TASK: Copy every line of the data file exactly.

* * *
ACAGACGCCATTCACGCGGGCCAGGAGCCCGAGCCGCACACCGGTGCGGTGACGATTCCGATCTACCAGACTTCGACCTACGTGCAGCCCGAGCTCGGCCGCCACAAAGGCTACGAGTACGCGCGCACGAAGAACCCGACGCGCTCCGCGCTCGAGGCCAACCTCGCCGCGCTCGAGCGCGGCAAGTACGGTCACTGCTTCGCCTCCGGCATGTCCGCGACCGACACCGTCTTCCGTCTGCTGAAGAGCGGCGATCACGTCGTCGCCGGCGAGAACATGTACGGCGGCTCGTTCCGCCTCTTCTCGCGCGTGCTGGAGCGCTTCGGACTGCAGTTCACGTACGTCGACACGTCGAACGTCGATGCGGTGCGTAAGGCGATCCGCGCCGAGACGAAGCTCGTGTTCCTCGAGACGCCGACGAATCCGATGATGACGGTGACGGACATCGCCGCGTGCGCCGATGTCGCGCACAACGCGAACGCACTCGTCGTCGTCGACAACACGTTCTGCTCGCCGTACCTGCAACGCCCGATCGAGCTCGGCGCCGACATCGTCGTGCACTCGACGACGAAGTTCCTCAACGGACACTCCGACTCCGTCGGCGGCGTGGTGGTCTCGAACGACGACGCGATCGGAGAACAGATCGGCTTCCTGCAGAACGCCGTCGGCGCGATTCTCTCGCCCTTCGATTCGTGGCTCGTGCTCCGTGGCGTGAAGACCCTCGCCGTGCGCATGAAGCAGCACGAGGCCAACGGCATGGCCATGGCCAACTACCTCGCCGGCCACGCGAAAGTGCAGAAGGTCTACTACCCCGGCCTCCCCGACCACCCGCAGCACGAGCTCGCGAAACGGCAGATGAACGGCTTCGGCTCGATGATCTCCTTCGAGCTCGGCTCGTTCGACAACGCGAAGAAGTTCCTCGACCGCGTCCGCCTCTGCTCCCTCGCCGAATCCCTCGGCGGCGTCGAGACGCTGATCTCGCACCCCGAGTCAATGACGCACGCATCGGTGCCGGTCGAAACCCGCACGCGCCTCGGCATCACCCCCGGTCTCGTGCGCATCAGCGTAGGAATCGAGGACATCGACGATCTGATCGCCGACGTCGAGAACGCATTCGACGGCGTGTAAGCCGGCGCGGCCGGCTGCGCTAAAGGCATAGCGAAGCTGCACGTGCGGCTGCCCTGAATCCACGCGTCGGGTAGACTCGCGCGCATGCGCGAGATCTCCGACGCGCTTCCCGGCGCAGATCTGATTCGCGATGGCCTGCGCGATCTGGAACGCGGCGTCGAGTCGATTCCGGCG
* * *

ACAGACGCCATTCACGCGGGCCAGGAGCCCGAGCCGCACACCGGTGCGGTGACGATTCCGATCTACCAGACTTCGACCTACGTGCAGCCCGAGCTCGGCCGCCACAAAGGCTACGAGTACGCGCGCACGAAGAACCCGACGCGCTCCGCGCTCGAGGCCAACCTCGCCGCGCTCGAGCGCGGCAAGTACGGTCACTGCTTCGCCTCCGGCATGTCCGCGACCGACACCGTCTTCCGTCTGCTGAAGAGCGGCGATCACGTCGTCGCCGGCGAGAACATGTACGGCGGCTCGTTCCGCCTCTTCTCGCGCGTGCTGGAGCGCTTCGGACTGCAGTTCACGTACGTCGACACGTCGAACGTCGATGCGGTGCGTAAGGCGATCCGCGCCGAGACGAAGCTCGTGTTCCTCGAGACGCCGACGAATCCGATGATGACGGTGACGGACATCGCCGCGTGCGCCGATGTCGCGCACAACGCGAACGCACTCGTCGTCGTCGACAACACGTTCTGCTCGCCGTACCTGCAACGCCCGATCGAGCTCGGCGCCGACATCGTCGTGCACTCGACGACGAAGTTCCTCAACGGACACTCCGACTCCGTCGGCGGCGTGGTGGTCTCGAACGACGACGCGATCGGAGAACAGATCGGCTTCCTGCAGAACGCCGTCGGCGCGATTCTCTCGCCCTTCGATTCGTGGCTCGTGCTCCGTGGCGTGAAGACCCTCGCCGTGCGCATGAAGCAGCACGAGGCCAACGGCATGGCCATGGCCAACTACCTCGCCGGCCACGCGAAAGTGCAGAAGGTCTACTACCCCGGCCTCCCCGACCACCCGCAGCACGAGCTCGCGAAACGGCAGATGAACGGCTTCGGCTCGATGATCTCCTTCGAGCTCGGCTCGTTCGACAACGCGAAGAAGTTCCTCGACCGCGTCCGCCTCTGCTCCCTCGCCGAATCCCTCGGCGGCGTCGAGACGCTGATCTCGCACCCCGAGTCAATGACGCACGCATCGGTGCCGGTCGAAACCCGCACGCGCCTCGGCATCACCCCCGGTCTCGTGCGCATCAGCGTAGGAATCGAGGACATCGACGATCTGATCGCCGACGTCGAGAACGCATTCGACGGCGTGTAAGCCGGCGCGGCCGGCTGCGCTAAAGGCATAGCGAAGCTGCACGTGCGGCTGCCCTGAATCCACGCGTCGGGTAGACTCGCGCGCATGCGCGAGATCTCCGACGCGCTTCCCGGCGCAGATCTGATTCGCGATGGCCTGCGCGATCTGGAACGCGGCGTCGAGTCGATTCCGGCG